Color Play investigates the confrontation of these three divergent instruments, which however remain in their respective spheres of sound. There is no tonal connection between the instruments, no blending or melting, but instead there is enduring contrast. Each instrument unfolds its own unique texture, and yet they weave one picture together. Rhythm, not tonality, provides the inner coherence. Only the respective solo parts in the center of the piece interrupt the soundscape of rhythmic interlacing after this initial structure has gradually dissolved, only to reemerge toward the end. Color play demands great rhythmic precision and strengthens ensemble interaction in a chamber music setting without a conductor. The certainty of an inner pulse carries the musicians across a sound journey through the field of tension between cubist edginess and late-impressionistic color blurring.

Flying Nowhere

Cover Flying Nowhere

Vibraphone and Piano

by Gernot Blume

Recorded in 1995 on the CD “Changes Inside,” Flying Nowhere combines elements of jazz and modal grooves with a driving pulse describing the emotions of separation and arrival between my home country, Germany, and the United States, which was my second home for fifteen years. Written after flying home for my first visit in Europe after having moved to North America, Flying Nowhere was a soul searching attempt to understand more clearly what it meant to be a foreigner, and to never be able to experience home in quite the same way after having lived abroad. At that time, I felt between worlds, and nowhere at home, but now the piece has come to symbolize something else – that i don’t need to fly anywhere else to be at home within myself.

Gebilde

Cover Gebilde

Saxophone, Trombone and Piano

by Gernot Blume

The basis of “Gebilde” (thing, structure) is rhythm. The instruments are connected by way of rhythmic hocketing or interlocking, as is typical in many musical cultures of the world. For Western musicians the challenge is to internalize a shared sense of pulse so strongly that each player knows exactly where his or her part falls with respect to the others. This produces what jazz musicians call “groove.” Playing the pitches is less than half the work. The piece begins to move – and to move us – when this sense of pulse is so strong that it ticks like a clock and draws our attention to it, even where it is not played explicitly, which means when it is played as rests – in other words, when – in the jazz language - “it grooves hard.”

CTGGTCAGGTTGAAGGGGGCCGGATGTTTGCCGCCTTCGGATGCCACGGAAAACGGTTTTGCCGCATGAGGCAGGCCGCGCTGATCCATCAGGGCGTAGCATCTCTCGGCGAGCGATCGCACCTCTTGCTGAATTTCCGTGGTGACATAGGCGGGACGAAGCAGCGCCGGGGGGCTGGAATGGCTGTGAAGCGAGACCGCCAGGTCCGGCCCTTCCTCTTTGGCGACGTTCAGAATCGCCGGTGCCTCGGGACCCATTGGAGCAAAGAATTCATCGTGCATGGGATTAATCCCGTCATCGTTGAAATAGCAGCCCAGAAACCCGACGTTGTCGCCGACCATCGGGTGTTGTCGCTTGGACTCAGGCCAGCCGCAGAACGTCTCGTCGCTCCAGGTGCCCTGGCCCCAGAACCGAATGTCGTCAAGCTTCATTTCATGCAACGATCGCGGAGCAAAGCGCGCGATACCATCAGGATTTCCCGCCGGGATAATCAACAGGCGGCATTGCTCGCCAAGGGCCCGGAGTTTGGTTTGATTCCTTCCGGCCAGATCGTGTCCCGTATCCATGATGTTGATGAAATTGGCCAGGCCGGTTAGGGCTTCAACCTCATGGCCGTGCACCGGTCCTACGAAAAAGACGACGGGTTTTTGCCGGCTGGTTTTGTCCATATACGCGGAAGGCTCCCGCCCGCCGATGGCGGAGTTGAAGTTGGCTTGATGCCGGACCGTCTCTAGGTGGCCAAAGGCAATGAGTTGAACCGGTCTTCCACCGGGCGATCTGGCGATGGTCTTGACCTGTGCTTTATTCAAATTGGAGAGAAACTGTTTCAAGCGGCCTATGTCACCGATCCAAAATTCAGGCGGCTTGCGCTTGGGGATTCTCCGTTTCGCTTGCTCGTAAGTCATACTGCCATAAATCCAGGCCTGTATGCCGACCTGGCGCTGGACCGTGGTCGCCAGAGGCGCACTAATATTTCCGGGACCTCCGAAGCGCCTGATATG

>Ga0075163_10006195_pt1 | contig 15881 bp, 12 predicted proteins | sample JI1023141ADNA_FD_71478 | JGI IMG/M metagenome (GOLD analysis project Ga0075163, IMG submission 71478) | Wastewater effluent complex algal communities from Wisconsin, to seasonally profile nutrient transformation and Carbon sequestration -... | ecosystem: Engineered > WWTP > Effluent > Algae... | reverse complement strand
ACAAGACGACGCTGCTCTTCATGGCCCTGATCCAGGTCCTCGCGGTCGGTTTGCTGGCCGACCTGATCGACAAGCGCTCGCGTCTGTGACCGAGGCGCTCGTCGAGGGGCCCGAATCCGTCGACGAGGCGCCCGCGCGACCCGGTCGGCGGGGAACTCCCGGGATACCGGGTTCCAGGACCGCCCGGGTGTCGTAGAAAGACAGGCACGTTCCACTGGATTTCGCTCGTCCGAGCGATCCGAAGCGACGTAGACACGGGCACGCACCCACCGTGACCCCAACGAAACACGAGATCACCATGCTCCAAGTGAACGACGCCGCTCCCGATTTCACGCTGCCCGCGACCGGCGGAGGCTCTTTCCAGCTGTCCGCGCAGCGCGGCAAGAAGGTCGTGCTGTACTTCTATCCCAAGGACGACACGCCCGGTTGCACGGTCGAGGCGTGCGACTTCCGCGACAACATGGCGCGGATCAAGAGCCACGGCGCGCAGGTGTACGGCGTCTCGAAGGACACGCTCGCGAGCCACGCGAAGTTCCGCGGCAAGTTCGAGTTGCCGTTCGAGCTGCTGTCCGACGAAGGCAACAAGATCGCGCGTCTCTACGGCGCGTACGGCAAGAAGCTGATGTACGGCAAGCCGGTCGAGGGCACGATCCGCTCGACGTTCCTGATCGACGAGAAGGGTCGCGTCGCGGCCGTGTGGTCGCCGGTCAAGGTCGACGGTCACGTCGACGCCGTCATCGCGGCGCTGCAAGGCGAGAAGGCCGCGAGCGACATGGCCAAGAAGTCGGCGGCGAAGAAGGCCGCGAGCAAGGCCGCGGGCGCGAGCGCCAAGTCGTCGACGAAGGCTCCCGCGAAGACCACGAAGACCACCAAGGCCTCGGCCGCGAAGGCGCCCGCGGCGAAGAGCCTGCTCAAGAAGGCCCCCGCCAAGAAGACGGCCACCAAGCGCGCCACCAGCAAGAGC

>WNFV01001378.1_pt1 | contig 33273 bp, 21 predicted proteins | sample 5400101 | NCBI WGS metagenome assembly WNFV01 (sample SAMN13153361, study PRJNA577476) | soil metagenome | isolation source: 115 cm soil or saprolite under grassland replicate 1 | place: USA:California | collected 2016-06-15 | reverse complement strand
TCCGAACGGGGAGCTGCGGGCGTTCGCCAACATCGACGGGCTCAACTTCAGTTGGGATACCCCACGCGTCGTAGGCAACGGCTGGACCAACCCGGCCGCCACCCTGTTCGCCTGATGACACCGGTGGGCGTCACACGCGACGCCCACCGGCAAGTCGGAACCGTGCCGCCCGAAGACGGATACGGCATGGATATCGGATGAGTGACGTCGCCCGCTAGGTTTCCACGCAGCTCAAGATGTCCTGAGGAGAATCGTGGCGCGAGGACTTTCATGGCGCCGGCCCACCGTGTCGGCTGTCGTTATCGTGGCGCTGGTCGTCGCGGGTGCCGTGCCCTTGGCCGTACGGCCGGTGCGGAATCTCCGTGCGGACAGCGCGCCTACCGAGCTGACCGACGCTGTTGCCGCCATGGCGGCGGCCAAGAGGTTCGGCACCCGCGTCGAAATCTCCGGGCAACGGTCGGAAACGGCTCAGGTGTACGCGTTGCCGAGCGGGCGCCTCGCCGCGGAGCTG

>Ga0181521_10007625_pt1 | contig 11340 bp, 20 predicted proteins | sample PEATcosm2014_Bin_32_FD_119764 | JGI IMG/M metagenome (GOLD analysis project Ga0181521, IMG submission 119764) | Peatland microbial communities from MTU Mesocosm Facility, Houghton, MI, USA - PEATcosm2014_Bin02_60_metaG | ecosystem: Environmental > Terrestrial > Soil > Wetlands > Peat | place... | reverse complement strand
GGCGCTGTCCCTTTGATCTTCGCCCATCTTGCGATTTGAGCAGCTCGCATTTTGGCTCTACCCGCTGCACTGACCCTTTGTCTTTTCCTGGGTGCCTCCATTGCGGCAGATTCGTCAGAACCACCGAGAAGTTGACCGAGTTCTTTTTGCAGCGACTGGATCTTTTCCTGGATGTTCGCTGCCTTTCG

Klangbewegungen

Cover Klangbewegungen

Small Ensemble

by Gernot Blume

Sound Movements is an improvisatory composition in eight movements, which gives the performing musicians a considerable amount of interpretive freedom. Poems serve as a score and as performance instructions. The musicians have to listen to each other carefully and respond to each other’s musical statements according to the structural and textural ideas the composer has fixed.

The movements are entitled: Beginning, Source, Spilling, Agreement, Conversation, Reactions, Play, and Prayer.

All movements are part of a cyclical whole and should be played in the context of the entire piece. Any combination of instruments is possible. An ensemble of 4 to 7 players is most recommended.

Phases of the Moon

Cover Phases of the Moon